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Three-year tenancies: Top London agent is latest to criticise the idea

Well-respected London lettings agent and former ARLA president Lucy Morton is the latest key figure to pour cold water on government plans to make the standard private rental sector tenancy for three years.

“Whilst we welcome the government consulting the lettings sector, the introduction of three-year minimum tenancies is not the right approach to improving the overall rental experience” says Morton, who is head of residential agency at JLL.

“We find that most tenants want flexibility within their contracts for several reasons; they might be new to an area or particular development, moving in with a partner for the first time, planning to expand their family in the near future or, for many in the current climate, simply unsure of job security” she says.  

Morton adds: “With many companies looking at relocating staff to different office locations and some even making cuts, Brexit is commonly referenced as a very valid reason for requesting a break clause in a contract.  As such, we find that tenants, as opposed to landlords, often want the flexibility of a shorter-term tenancy agreement or break clauses.”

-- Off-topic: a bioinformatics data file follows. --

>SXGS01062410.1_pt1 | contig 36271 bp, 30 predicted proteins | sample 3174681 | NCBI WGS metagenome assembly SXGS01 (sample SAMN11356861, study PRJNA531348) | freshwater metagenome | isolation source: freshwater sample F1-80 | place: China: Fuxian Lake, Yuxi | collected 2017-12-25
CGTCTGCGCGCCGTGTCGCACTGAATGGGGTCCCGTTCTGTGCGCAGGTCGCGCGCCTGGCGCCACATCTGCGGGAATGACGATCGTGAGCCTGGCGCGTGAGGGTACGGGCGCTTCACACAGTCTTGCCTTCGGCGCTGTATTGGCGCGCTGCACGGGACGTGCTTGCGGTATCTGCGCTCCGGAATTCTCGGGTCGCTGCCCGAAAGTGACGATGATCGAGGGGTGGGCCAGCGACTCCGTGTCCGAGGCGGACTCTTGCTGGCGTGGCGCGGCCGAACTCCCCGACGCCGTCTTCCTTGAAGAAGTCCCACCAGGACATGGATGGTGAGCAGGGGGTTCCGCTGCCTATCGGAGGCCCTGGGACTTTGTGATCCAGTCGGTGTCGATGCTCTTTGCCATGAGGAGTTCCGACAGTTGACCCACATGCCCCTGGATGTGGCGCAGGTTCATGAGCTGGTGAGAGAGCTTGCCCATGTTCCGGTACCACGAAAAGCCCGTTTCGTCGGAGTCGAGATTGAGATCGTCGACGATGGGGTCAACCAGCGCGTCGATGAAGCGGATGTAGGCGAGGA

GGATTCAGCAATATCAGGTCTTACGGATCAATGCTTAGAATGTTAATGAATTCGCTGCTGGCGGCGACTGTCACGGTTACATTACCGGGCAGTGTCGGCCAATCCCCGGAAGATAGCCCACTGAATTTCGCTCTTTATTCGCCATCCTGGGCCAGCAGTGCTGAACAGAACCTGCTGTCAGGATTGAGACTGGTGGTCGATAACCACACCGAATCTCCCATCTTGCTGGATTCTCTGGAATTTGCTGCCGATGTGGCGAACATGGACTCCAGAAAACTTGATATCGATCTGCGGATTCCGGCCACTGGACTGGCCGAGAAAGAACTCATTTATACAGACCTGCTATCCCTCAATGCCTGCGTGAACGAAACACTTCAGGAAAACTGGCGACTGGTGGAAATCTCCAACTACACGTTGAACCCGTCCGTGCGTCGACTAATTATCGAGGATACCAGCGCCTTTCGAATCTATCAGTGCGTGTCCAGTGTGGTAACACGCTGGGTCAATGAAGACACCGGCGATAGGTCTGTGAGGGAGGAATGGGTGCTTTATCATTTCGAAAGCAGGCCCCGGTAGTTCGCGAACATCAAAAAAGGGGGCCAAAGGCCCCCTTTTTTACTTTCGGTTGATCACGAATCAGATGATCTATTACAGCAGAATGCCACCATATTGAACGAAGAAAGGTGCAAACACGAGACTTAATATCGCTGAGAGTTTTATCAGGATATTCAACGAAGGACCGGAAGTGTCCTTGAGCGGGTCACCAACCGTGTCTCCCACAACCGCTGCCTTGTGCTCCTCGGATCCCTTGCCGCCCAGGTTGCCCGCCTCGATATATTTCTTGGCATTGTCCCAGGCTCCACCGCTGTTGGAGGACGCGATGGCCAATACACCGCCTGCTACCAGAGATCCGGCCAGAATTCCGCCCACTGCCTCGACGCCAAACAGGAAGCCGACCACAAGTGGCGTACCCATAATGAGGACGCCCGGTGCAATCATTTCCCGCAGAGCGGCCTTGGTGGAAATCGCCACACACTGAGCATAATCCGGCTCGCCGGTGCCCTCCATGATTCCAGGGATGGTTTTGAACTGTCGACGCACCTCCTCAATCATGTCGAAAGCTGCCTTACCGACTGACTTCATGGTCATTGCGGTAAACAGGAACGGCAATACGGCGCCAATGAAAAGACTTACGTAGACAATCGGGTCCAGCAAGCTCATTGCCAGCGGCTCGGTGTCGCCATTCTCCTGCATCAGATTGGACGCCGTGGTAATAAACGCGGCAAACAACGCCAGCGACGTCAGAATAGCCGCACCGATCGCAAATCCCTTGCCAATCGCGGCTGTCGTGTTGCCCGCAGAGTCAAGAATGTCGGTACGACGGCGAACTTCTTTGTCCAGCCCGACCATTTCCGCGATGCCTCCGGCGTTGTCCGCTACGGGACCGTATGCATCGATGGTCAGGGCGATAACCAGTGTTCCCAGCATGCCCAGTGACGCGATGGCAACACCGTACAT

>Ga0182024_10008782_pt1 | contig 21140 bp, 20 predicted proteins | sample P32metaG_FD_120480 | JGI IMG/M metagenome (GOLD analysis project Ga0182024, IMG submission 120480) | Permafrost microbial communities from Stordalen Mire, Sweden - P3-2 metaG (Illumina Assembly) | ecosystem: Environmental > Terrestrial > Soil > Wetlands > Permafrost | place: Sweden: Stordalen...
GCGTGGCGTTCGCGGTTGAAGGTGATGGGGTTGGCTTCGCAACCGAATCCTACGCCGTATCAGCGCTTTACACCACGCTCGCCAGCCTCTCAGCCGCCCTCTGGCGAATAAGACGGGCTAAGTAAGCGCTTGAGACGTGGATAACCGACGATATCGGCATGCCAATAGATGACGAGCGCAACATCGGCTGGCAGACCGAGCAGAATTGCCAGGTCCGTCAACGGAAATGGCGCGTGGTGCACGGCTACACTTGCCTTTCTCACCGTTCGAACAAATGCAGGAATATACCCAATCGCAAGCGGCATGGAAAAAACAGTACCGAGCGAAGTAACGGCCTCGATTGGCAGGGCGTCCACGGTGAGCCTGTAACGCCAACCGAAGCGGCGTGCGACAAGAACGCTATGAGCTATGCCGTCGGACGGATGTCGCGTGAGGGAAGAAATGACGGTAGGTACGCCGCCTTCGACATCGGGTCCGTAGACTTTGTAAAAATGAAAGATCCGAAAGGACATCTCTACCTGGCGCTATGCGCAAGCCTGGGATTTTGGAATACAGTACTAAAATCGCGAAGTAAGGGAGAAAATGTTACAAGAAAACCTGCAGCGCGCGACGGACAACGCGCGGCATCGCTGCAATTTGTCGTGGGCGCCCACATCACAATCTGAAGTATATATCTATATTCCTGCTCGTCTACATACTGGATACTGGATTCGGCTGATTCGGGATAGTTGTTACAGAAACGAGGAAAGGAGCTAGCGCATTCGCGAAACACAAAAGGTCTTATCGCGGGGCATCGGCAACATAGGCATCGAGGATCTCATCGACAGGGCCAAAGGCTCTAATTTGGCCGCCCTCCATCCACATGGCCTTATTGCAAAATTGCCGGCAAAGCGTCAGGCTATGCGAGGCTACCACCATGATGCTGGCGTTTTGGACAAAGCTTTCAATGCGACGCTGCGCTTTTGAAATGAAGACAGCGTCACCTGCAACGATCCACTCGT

She cites a survey of nearly 40,000 tenants carried out by The Deposit Protection Service in 2015 which revealed that an overwhelming 80.1 per cent preferred tenancy agreements that lasted no longer than 12 months. 

“In our opinion, this is still the case and has been further accentuated by Brexit” says Morton.

“Looking at our tenancy renewals, in 2018 to date, 75 per cent of our tenants have renewed and the standard is 12 months – some renew for 24 months but only a small handful.  Additionally, it’s rare for the landlord to serve notice to the tenant. We only see a small minority doing so (approximately seven per cent) and that is usually due to the landlord selling or moving back to the property.”

Morton says that for landlords, shorter term tenancies and break clauses are costly as they have to account for lost rental during void periods, as well as the set-up costs of the new tenancy including rectifying any damage caused, cleaning and inventory check outs.  

“All contract lengths are negotiable between the landlord and tenant and contrary to popular belief, there is no standard contract for length of tenure. Where tenants are happy to commit to longer terms, the large majority of landlords are agreeable to inserting rental reviews into the contract, allowing a tenant to plan financially in the longer term and therefore removing uncertainty for them” she concludes.

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